Impact of the verdict on workplaces
- Conversation starter: There has been tremendous growth from not knowing what conversations need to take place at the leadership level, to today where conversations happen across career levels and throughout the organization. From closed door conversations to panel discussions and pride month celebrations, a lot has been done, and a lot more remains to be done.
- Increased support from organizations with no legal barrier: Law was a major barrier, in addition to mindset and resistance to acceptance. The legal system which once considered belonging to the community punishable, the same legal system has been refined to protect the community against further ridicule and harassment.
- Queer advocacy: The verdict has empowered the community as a whole to come together at workplaces, overcoming the fear of harassment and abandonment, to form employee resource groups, address concerns, and build organizational capabilities to create an inclusive and open working environment.
- Possibility of hiring from the talent pool: Abolition of Section 377 has enabled organizations to become cognizant of the fact that there is an untapped talent pool of individuals with the skillsets they seek. LGBT job fairs have the potential to bridge the gap between the existing LGBTQIA+ talent pool and organizations that seek to bring them onboard.
Pearl Malhotra, Faculty in OBHRM, IIM Bangalore, and a PhD student Anupama Kondayya, have been conducting a study on the formation of stigmatised identities of the LGBTQ community. They have been interviewing some of the homosexual men in light of decriminalization of Sec 377. “Decriminalization enables a more robust identity formation of the LGBTQ community but there is a long way to go in terms of de-structuring the social definition and identities of this community," said Pearl.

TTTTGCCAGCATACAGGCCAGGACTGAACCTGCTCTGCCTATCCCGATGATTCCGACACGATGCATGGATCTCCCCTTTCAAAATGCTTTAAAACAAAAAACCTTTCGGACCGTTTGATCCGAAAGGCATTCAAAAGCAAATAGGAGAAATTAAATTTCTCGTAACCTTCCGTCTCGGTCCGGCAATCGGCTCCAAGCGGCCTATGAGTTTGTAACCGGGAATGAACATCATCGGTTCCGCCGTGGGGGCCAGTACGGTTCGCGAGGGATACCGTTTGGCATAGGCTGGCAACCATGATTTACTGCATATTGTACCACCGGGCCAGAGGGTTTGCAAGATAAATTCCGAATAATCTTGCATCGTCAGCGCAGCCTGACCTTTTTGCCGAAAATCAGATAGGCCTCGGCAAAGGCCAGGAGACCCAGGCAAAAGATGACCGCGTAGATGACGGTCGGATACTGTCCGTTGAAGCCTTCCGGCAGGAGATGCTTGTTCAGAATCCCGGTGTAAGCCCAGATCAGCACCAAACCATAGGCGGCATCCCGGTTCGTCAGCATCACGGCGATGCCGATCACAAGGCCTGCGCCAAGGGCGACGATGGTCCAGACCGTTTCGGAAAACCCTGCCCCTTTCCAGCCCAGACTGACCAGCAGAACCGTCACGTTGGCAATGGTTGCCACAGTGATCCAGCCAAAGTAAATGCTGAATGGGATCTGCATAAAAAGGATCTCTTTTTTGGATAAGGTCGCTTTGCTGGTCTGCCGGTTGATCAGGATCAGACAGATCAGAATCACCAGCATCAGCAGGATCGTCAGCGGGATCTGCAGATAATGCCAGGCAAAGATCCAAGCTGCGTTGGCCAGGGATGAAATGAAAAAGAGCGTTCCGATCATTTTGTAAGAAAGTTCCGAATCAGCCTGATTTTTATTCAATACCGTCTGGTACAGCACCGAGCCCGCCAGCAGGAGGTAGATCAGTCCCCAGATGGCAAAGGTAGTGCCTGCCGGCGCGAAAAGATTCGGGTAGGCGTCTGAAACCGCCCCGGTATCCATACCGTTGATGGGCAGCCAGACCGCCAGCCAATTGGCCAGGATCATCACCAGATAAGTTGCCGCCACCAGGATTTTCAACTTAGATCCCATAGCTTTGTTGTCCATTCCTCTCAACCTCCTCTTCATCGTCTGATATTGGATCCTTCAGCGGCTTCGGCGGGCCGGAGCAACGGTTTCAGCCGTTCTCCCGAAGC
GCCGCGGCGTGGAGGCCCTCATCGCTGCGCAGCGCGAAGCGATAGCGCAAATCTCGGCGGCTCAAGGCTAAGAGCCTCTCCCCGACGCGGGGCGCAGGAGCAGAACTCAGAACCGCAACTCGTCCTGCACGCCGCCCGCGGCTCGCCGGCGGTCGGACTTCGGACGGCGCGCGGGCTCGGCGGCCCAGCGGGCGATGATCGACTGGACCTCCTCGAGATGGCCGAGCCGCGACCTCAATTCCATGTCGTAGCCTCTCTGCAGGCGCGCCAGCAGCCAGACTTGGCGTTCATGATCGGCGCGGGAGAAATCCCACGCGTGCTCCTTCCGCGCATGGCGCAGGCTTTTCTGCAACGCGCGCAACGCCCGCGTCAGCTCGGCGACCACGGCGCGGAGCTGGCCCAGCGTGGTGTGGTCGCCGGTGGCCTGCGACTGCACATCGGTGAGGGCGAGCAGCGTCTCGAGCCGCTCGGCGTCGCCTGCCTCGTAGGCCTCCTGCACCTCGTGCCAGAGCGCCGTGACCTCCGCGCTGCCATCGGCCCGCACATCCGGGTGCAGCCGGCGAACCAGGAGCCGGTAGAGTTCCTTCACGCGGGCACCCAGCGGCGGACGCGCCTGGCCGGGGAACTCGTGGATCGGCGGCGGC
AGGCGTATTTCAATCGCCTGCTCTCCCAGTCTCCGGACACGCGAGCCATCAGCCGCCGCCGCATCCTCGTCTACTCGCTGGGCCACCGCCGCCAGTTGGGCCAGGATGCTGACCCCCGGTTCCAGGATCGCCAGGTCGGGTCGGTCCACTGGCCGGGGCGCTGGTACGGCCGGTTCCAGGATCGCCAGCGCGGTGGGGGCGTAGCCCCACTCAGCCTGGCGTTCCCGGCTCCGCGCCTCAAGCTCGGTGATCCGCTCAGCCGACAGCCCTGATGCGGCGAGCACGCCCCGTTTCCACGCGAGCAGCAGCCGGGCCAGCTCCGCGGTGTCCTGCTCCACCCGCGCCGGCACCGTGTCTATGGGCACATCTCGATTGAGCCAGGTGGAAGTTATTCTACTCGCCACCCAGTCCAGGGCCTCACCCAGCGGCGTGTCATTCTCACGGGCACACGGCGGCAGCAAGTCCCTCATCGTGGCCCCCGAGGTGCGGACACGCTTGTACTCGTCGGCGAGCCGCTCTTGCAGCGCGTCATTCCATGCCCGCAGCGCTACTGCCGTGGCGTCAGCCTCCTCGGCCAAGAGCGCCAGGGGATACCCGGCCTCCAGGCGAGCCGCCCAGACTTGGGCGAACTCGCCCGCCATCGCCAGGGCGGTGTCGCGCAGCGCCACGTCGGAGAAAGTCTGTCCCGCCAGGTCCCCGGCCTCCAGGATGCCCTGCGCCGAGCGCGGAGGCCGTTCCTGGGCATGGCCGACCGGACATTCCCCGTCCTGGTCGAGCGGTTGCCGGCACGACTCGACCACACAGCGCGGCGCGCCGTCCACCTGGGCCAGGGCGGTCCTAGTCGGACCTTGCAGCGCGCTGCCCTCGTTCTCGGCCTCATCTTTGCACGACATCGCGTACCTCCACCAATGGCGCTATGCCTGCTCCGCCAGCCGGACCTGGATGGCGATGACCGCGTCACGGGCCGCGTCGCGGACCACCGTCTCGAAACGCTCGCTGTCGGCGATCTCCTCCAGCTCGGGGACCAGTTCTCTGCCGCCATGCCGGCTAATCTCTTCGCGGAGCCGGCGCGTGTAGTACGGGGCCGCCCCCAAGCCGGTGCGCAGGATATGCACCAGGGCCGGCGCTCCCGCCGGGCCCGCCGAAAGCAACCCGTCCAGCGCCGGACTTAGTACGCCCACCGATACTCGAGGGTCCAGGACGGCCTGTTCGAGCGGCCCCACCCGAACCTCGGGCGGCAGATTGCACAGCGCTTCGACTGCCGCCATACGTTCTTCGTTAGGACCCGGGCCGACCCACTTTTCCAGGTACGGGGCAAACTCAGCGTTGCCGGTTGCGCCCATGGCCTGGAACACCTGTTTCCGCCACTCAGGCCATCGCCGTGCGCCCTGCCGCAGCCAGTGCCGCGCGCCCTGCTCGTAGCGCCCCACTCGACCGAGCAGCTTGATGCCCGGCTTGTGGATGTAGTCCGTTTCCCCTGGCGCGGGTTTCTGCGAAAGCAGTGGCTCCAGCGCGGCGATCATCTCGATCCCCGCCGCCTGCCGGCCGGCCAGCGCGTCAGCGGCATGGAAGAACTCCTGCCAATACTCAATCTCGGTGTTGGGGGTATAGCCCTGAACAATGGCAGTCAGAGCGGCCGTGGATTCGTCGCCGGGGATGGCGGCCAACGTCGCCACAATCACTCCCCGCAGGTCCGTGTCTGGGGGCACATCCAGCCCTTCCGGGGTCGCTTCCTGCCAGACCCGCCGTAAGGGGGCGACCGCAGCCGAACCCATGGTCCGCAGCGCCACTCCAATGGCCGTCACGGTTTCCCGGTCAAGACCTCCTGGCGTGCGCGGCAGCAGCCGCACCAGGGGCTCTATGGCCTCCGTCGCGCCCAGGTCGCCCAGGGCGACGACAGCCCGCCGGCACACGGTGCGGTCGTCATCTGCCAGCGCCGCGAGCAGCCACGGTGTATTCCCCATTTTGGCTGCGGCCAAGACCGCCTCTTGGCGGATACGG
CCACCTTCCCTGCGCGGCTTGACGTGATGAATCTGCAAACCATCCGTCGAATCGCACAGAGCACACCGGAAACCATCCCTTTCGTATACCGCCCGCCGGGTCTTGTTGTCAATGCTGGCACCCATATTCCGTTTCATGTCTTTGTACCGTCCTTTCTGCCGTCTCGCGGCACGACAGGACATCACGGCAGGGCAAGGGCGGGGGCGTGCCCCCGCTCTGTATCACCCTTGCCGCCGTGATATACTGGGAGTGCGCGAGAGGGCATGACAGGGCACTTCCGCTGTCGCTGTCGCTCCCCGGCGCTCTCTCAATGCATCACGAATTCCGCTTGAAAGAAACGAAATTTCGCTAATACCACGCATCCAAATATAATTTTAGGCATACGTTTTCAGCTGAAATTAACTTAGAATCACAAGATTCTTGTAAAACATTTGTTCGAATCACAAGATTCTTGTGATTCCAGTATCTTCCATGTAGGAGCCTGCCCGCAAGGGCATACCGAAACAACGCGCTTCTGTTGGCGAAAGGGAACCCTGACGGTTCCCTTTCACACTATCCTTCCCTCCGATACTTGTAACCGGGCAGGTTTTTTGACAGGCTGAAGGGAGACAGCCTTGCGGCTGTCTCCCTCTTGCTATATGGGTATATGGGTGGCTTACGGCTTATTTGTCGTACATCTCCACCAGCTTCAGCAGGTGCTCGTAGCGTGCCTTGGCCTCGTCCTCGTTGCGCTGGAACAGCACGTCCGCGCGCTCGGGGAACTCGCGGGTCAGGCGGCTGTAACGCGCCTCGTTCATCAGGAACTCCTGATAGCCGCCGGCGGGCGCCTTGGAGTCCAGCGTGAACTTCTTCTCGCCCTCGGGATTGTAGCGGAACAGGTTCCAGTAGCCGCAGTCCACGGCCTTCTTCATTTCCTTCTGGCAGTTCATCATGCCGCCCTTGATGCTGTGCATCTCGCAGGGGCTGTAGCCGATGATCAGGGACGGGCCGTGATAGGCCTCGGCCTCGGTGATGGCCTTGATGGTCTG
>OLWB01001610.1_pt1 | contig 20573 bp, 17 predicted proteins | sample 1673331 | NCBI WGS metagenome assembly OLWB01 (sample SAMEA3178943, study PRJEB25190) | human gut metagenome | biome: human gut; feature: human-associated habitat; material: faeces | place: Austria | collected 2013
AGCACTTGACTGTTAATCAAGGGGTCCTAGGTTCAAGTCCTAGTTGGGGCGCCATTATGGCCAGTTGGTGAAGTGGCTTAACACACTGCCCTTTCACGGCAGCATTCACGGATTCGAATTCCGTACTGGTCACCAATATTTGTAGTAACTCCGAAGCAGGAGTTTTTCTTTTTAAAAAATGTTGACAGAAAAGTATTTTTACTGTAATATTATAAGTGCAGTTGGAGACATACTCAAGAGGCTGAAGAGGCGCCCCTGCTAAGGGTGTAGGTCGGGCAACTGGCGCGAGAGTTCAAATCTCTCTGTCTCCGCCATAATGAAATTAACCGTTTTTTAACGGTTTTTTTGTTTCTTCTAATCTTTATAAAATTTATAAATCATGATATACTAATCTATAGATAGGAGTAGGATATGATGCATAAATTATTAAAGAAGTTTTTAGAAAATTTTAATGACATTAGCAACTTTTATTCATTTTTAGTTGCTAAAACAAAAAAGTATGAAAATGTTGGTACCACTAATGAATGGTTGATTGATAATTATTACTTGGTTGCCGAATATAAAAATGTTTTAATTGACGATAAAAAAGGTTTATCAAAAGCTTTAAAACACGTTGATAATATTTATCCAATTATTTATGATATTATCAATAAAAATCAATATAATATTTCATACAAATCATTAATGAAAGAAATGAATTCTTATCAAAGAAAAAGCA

“The veil of social morality cannot be used to violate fundamental rights of even a single individual, for the foundation of constitutional morality rests upon the recognition of diversity that pervades the society” - Former Chief Justice of India, Dipak Misra.
Need of the Hour
- Education: Conversations are happening, however, there is a lack of understanding on the right messages that need to go out in company wide communication. There is a need to sensitize the workforce towards the journey. Companies like the big 4 have already started engaging in the same by conducting reverse mentoring sessions. Through such one-on-one or group sessions with members of the LGBTQIA+ community, leaders and employees can educate themselves on how they can make the work environment more supportive and LGBTQIA+ friendly.
- Policies: Organizations across the country need to implement LGBTQIA+ friendly benefits and policies, inclusive of health benefits for same-sex partners as well as benefits for transgender community. Recommendations for supporting transgender employees include providing medical support for sex reassignment surgeries as well as building gender neutral restrooms.
- Extending support beyond boundaries: Identifying themselves as part of the LGBTQIA+ community puts individuals at the risk of being questioned, judged and also abandoned, both at home and at workspaces. While there is increasing awareness and acceptance across the country, there is not enough education or support in smaller cities and towns. Organizations need to extend support across various segments of the population and skill people on the margins of the society who have been abandoned.
"It is difficult to right the wrongs of history. But we can certainly set the course for the future" - Justice DY Chandrachud.